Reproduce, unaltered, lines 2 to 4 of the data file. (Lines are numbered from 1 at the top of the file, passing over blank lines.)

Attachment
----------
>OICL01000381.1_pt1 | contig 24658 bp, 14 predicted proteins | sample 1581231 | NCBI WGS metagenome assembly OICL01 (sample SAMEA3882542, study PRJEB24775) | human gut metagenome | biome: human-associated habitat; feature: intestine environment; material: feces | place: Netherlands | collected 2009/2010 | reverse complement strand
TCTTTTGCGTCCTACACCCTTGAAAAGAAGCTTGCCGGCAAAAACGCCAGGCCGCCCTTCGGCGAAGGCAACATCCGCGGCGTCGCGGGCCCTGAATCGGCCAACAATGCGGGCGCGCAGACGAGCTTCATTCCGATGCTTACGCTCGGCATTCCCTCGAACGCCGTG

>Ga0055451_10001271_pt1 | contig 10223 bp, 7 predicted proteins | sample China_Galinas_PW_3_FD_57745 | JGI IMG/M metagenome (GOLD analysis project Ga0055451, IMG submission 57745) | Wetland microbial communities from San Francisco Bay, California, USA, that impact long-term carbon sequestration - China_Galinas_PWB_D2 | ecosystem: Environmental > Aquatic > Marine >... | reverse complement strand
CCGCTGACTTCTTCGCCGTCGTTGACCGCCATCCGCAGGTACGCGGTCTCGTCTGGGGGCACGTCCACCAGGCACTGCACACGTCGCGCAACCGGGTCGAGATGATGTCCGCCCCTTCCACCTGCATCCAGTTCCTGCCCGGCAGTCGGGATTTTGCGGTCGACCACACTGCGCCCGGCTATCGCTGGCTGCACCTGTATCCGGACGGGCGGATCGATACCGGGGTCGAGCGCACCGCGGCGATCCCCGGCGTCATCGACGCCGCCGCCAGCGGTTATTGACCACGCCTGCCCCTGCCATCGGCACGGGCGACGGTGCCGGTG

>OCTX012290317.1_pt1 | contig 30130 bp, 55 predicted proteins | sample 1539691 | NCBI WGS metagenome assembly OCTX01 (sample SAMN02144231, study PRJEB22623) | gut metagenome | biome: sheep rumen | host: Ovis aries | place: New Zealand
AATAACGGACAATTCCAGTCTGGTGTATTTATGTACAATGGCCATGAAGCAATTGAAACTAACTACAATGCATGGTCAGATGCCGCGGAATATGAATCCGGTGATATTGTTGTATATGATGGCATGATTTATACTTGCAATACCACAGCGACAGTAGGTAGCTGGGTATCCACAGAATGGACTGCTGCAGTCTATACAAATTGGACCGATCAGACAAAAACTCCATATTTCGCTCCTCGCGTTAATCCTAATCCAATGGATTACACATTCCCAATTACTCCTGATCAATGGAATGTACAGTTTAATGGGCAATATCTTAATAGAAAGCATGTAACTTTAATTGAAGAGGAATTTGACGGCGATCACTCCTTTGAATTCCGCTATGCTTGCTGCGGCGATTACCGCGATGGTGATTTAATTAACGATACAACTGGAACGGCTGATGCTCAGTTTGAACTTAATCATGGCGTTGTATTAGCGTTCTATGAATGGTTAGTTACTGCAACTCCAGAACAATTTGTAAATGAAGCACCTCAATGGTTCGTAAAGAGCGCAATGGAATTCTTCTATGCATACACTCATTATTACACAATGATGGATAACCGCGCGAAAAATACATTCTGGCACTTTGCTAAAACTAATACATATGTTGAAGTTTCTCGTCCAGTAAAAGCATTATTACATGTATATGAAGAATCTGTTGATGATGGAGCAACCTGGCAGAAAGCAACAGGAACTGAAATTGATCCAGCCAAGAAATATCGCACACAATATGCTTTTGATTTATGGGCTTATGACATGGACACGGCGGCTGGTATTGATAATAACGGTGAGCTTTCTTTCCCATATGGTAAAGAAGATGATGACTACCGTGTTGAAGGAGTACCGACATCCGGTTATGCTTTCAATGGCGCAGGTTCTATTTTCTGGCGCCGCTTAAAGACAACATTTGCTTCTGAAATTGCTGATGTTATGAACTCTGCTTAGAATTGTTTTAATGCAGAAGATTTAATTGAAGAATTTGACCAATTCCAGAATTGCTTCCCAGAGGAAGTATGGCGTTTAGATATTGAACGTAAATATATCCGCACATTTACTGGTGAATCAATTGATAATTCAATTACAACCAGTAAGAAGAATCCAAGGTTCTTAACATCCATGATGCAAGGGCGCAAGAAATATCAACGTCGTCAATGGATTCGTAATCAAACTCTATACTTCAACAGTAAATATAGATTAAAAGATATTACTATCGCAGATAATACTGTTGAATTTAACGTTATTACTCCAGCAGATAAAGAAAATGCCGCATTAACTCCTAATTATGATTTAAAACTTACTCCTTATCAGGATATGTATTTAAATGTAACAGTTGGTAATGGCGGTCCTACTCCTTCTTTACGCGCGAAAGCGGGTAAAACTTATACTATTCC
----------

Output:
TCTTTTGCGTCCTACACCCTTGAAAAGAAGCTTGCCGGCAAAAACGCCAGGCCGCCCTTCGGCGAAGGCAACATCCGCGGCGTCGCGGGCCCTGAATCGGCCAACAATGCGGGCGCGCAGACGAGCTTCATTCCGATGCTTACGCTCGGCATTCCCTCGAACGCCGTG

>Ga0055451_10001271_pt1 | contig 10223 bp, 7 predicted proteins | sample China_Galinas_PW_3_FD_57745 | JGI IMG/M metagenome (GOLD analysis project Ga0055451, IMG submission 57745) | Wetland microbial communities from San Francisco Bay, California, USA, that impact long-term carbon sequestration - China_Galinas_PWB_D2 | ecosystem: Environmental > Aquatic > Marine >... | reverse complement strand
CCGCTGACTTCTTCGCCGTCGTTGACCGCCATCCGCAGGTACGCGGTCTCGTCTGGGGGCACGTCCACCAGGCACTGCACACGTCGCGCAACCGGGTCGAGATGATGTCCGCCCCTTCCACCTGCATCCAGTTCCTGCCCGGCAGTCGGGATTTTGCGGTCGACCACACTGCGCCCGGCTATCGCTGGCTGCACCTGTATCCGGACGGGCGGATCGATACCGGGGTCGAGCGCACCGCGGCGATCCCCGGCGTCATCGACGCCGCCGCCAGCGGTTATTGACCACGCCTGCCCCTGCCATCGGCACGGGCGACGGTGCCGGTG